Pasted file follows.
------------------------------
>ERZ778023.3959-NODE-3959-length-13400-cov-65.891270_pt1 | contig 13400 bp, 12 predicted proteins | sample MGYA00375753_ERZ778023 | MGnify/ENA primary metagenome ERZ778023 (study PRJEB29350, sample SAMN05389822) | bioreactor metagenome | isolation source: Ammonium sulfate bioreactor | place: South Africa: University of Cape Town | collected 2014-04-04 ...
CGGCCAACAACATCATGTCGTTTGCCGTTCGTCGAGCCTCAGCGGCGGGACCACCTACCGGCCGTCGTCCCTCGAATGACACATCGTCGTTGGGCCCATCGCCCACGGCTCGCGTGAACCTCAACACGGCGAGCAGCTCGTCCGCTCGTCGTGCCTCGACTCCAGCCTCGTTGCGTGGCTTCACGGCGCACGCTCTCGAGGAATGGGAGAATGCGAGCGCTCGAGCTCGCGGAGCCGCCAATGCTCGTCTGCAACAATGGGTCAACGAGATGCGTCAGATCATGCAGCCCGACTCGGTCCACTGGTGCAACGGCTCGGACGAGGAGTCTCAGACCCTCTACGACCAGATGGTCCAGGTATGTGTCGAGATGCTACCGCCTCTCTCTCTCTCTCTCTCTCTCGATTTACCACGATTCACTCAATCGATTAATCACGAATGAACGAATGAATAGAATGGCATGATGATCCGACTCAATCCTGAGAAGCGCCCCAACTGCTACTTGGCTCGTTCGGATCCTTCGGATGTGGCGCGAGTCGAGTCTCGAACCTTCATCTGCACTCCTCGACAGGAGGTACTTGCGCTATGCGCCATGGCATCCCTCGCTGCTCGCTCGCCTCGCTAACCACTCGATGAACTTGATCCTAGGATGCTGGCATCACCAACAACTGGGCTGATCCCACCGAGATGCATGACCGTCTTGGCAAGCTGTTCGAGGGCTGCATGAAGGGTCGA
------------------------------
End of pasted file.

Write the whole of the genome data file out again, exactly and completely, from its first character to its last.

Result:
>ERZ778023.3959-NODE-3959-length-13400-cov-65.891270_pt1 | contig 13400 bp, 12 predicted proteins | sample MGYA00375753_ERZ778023 | MGnify/ENA primary metagenome ERZ778023 (study PRJEB29350, sample SAMN05389822) | bioreactor metagenome | isolation source: Ammonium sulfate bioreactor | place: South Africa: University of Cape Town | collected 2014-04-04 ...
CGGCCAACAACATCATGTCGTTTGCCGTTCGTCGAGCCTCAGCGGCGGGACCACCTACCGGCCGTCGTCCCTCGAATGACACATCGTCGTTGGGCCCATCGCCCACGGCTCGCGTGAACCTCAACACGGCGAGCAGCTCGTCCGCTCGTCGTGCCTCGACTCCAGCCTCGTTGCGTGGCTTCACGGCGCACGCTCTCGAGGAATGGGAGAATGCGAGCGCTCGAGCTCGCGGAGCCGCCAATGCTCGTCTGCAACAATGGGTCAACGAGATGCGTCAGATCATGCAGCCCGACTCGGTCCACTGGTGCAACGGCTCGGACGAGGAGTCTCAGACCCTCTACGACCAGATGGTCCAGGTATGTGTCGAGATGCTACCGCCTCTCTCTCTCTCTCTCTCTCTCGATTTACCACGATTCACTCAATCGATTAATCACGAATGAACGAATGAATAGAATGGCATGATGATCCGACTCAATCCTGAGAAGCGCCCCAACTGCTACTTGGCTCGTTCGGATCCTTCGGATGTGGCGCGAGTCGAGTCTCGAACCTTCATCTGCACTCCTCGACAGGAGGTACTTGCGCTATGCGCCATGGCATCCCTCGCTGCTCGCTCGCCTCGCTAACCACTCGATGAACTTGATCCTAGGATGCTGGCATCACCAACAACTGGGCTGATCCCACCGAGATGCATGACCGTCTTGGCAAGCTGTTCGAGGGCTGCATGAAGGGTCGA